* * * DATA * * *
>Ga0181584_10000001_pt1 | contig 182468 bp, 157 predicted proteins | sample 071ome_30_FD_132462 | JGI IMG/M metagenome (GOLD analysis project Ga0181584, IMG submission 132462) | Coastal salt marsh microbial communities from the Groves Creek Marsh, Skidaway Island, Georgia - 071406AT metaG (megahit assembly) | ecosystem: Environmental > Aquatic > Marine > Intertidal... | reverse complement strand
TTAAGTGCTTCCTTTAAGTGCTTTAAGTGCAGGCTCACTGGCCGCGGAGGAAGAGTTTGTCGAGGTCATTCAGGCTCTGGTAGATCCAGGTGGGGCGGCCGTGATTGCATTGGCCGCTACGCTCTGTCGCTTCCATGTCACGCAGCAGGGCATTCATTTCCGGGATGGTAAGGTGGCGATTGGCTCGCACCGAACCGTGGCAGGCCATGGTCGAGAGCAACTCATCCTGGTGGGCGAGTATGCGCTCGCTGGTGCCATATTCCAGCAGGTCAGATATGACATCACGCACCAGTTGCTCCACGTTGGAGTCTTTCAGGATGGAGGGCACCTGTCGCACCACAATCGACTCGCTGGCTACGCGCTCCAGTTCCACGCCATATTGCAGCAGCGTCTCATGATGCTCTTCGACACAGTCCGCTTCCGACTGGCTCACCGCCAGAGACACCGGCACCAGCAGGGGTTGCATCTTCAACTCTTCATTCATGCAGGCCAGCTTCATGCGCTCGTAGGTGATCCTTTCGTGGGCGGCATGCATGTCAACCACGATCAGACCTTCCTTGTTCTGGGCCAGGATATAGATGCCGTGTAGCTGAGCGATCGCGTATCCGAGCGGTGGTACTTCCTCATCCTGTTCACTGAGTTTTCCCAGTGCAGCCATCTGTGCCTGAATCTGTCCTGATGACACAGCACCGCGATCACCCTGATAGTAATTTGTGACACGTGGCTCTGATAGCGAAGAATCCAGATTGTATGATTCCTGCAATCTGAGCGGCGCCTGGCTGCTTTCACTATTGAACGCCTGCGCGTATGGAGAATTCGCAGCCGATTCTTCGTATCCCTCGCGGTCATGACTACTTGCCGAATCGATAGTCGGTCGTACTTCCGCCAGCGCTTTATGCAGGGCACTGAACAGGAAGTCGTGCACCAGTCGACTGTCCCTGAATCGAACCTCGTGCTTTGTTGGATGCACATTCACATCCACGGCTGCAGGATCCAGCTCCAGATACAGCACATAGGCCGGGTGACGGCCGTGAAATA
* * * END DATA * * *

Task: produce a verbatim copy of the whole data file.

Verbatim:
>Ga0181584_10000001_pt1 | contig 182468 bp, 157 predicted proteins | sample 071ome_30_FD_132462 | JGI IMG/M metagenome (GOLD analysis project Ga0181584, IMG submission 132462) | Coastal salt marsh microbial communities from the Groves Creek Marsh, Skidaway Island, Georgia - 071406AT metaG (megahit assembly) | ecosystem: Environmental > Aquatic > Marine > Intertidal... | reverse complement strand
TTAAGTGCTTCCTTTAAGTGCTTTAAGTGCAGGCTCACTGGCCGCGGAGGAAGAGTTTGTCGAGGTCATTCAGGCTCTGGTAGATCCAGGTGGGGCGGCCGTGATTGCATTGGCCGCTACGCTCTGTCGCTTCCATGTCACGCAGCAGGGCATTCATTTCCGGGATGGTAAGGTGGCGATTGGCTCGCACCGAACCGTGGCAGGCCATGGTCGAGAGCAACTCATCCTGGTGGGCGAGTATGCGCTCGCTGGTGCCATATTCCAGCAGGTCAGATATGACATCACGCACCAGTTGCTCCACGTTGGAGTCTTTCAGGATGGAGGGCACCTGTCGCACCACAATCGACTCGCTGGCTACGCGCTCCAGTTCCACGCCATATTGCAGCAGCGTCTCATGATGCTCTTCGACACAGTCCGCTTCCGACTGGCTCACCGCCAGAGACACCGGCACCAGCAGGGGTTGCATCTTCAACTCTTCATTCATGCAGGCCAGCTTCATGCGCTCGTAGGTGATCCTTTCGTGGGCGGCATGCATGTCAACCACGATCAGACCTTCCTTGTTCTGGGCCAGGATATAGATGCCGTGTAGCTGAGCGATCGCGTATCCGAGCGGTGGTACTTCCTCATCCTGTTCACTGAGTTTTCCCAGTGCAGCCATCTGTGCCTGAATCTGTCCTGATGACACAGCACCGCGATCACCCTGATAGTAATTTGTGACACGTGGCTCTGATAGCGAAGAATCCAGATTGTATGATTCCTGCAATCTGAGCGGCGCCTGGCTGCTTTCACTATTGAACGCCTGCGCGTATGGAGAATTCGCAGCCGATTCTTCGTATCCCTCGCGGTCATGACTACTTGCCGAATCGATAGTCGGTCGTACTTCCGCCAGCGCTTTATGCAGGGCACTGAACAGGAAGTCGTGCACCAGTCGACTGTCCCTGAATCGAACCTCGTGCTTTGTTGGATGCACATTCACATCCACGGCTGCAGGATCCAGCTCCAGATACAGCACATAGGCCGGGTGACGGCCGTGAAATA